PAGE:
(a)in the case of an aircraft which is so registered, a certificate of airworthiness duly issued or rendered valid under the law of the country in which the aircraft is registered; or

(b)in the case of an aircraft which is not so registered, either a certificate of airworthiness duly issued or rendered valid under the law of the United Kingdom or a permit to fly issued by the CAA in respect of that aircraft.

(2) The purposes referred to in paragraph (1) are—

(a)experimenting with or testing the aircraft (including any engines installed thereon) or any equipment installed or carried in the aircraft;

(b)enabling the aircraft to qualify for the issue or validation of a certificate of airworthiness or the approval of a modification of the aircraft or the issue of a permit to fly;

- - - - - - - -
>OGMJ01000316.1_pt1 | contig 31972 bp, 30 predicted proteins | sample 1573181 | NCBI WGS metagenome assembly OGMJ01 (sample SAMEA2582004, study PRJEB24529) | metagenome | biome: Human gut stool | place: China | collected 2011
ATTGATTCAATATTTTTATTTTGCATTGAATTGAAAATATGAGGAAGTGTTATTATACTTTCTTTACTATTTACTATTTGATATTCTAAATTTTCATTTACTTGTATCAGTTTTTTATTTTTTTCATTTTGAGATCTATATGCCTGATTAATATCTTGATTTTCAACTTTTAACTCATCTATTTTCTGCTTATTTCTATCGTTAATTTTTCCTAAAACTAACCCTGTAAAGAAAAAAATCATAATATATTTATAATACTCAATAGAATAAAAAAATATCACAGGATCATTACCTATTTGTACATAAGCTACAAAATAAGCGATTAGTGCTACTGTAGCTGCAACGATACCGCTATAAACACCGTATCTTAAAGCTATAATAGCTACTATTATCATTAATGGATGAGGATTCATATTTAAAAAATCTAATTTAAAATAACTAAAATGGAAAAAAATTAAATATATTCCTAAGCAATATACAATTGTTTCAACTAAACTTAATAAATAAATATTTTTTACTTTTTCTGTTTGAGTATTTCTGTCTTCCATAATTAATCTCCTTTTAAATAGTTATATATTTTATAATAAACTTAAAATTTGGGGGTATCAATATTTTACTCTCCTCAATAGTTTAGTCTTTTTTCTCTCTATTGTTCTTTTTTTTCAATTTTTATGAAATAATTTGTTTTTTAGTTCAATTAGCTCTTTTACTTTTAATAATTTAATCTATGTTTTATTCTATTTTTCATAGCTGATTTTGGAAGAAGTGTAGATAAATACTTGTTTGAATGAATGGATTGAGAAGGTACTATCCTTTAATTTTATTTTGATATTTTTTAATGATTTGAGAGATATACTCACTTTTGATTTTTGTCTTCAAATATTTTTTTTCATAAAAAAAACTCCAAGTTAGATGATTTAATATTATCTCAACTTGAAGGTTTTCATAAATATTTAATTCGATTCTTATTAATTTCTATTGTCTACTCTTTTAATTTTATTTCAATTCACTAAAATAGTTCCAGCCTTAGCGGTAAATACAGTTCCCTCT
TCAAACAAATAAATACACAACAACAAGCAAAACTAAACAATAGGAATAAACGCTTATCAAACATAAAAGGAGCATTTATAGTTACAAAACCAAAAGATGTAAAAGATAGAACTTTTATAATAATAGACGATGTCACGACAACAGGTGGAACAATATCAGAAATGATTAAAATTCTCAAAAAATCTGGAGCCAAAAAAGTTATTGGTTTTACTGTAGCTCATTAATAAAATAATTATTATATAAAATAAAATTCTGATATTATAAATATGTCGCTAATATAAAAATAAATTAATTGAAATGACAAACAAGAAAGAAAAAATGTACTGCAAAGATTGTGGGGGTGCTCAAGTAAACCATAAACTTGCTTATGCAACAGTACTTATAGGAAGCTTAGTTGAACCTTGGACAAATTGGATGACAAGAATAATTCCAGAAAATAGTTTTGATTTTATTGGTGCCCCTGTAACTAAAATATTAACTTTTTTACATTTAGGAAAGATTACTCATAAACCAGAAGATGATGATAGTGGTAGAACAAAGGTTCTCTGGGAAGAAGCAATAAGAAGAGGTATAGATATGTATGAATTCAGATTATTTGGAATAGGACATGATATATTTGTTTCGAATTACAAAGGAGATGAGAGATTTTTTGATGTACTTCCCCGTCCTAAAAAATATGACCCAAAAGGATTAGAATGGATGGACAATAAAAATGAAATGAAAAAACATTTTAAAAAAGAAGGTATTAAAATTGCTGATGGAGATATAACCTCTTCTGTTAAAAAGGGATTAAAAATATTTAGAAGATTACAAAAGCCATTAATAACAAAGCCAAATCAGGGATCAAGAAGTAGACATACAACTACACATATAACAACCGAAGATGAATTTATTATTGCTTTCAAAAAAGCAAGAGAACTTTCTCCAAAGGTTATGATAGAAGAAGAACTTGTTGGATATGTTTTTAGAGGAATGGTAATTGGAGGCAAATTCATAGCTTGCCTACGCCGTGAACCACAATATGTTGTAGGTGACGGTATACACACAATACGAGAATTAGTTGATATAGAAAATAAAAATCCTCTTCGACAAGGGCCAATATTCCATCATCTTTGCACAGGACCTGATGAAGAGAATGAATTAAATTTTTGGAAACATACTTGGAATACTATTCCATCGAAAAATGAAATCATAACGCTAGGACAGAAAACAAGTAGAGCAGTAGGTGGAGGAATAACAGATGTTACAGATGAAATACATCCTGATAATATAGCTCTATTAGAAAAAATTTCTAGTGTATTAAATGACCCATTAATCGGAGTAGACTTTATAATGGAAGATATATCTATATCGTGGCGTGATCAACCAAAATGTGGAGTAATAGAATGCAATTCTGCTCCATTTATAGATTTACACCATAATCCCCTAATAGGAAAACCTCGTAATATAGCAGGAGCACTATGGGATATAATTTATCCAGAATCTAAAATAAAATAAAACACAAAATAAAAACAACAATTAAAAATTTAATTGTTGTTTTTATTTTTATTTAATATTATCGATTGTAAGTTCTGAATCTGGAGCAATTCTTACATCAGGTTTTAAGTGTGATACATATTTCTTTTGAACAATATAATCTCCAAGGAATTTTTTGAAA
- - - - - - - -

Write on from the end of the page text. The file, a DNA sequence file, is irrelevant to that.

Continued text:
(c)demonstrating and displaying the aircraft, any engines installed thereon or any equipment installed or carried in the aircraft with a view to its sale or of other similar aircraft, engines or equipment;

(d)demonstrating and displaying the aircraft to employees of the operator;

(e)the giving of flying training to or the testing of flight crew employed by the operator or the training or testing of other persons employed by the operator and who are carried or are intended to be carried under paragraph (7)(a); or

(f)proceeding to or from a place at which any experiment, inspection, repair, modification, maintenance, approval, test or weighing of the aircraft, the installation of equipment in the aircraft, demonstration, display or training is to take place for a purpose referred to in sub-paragraph (a), (b), (c), (d) or (e) or at which installation of furnishings in, or the painting of, the aircraft is to be undertaken.

(3) The flight shall be operated by a person approved by the CAA for the purposes of these Conditions and subject to any additional conditions which may be specified in such an approval.